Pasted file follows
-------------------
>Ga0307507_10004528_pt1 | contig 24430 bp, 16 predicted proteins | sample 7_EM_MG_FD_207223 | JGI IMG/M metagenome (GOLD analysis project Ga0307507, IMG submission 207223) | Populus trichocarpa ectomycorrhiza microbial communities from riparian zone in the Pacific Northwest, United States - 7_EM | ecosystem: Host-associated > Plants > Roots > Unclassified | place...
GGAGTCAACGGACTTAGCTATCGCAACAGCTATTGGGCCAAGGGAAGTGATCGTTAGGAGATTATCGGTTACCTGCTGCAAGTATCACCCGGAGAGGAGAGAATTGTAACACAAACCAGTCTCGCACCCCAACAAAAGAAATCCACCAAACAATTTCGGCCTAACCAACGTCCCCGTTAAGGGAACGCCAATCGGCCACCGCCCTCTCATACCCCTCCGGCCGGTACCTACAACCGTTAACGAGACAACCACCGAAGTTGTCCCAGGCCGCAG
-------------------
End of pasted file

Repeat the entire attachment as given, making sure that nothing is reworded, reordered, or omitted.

>Ga0307507_10004528_pt1 | contig 24430 bp, 16 predicted proteins | sample 7_EM_MG_FD_207223 | JGI IMG/M metagenome (GOLD analysis project Ga0307507, IMG submission 207223) | Populus trichocarpa ectomycorrhiza microbial communities from riparian zone in the Pacific Northwest, United States - 7_EM | ecosystem: Host-associated > Plants > Roots > Unclassified | place...
GGAGTCAACGGACTTAGCTATCGCAACAGCTATTGGGCCAAGGGAAGTGATCGTTAGGAGATTATCGGTTACCTGCTGCAAGTATCACCCGGAGAGGAGAGAATTGTAACACAAACCAGTCTCGCACCCCAACAAAAGAAATCCACCAAACAATTTCGGCCTAACCAACGTCCCCGTTAAGGGAACGCCAATCGGCCACCGCCCTCTCATACCCCTCCGGCCGGTACCTACAACCGTTAACGAGACAACCACCGAAGTTGTCCCAGGCCGCAG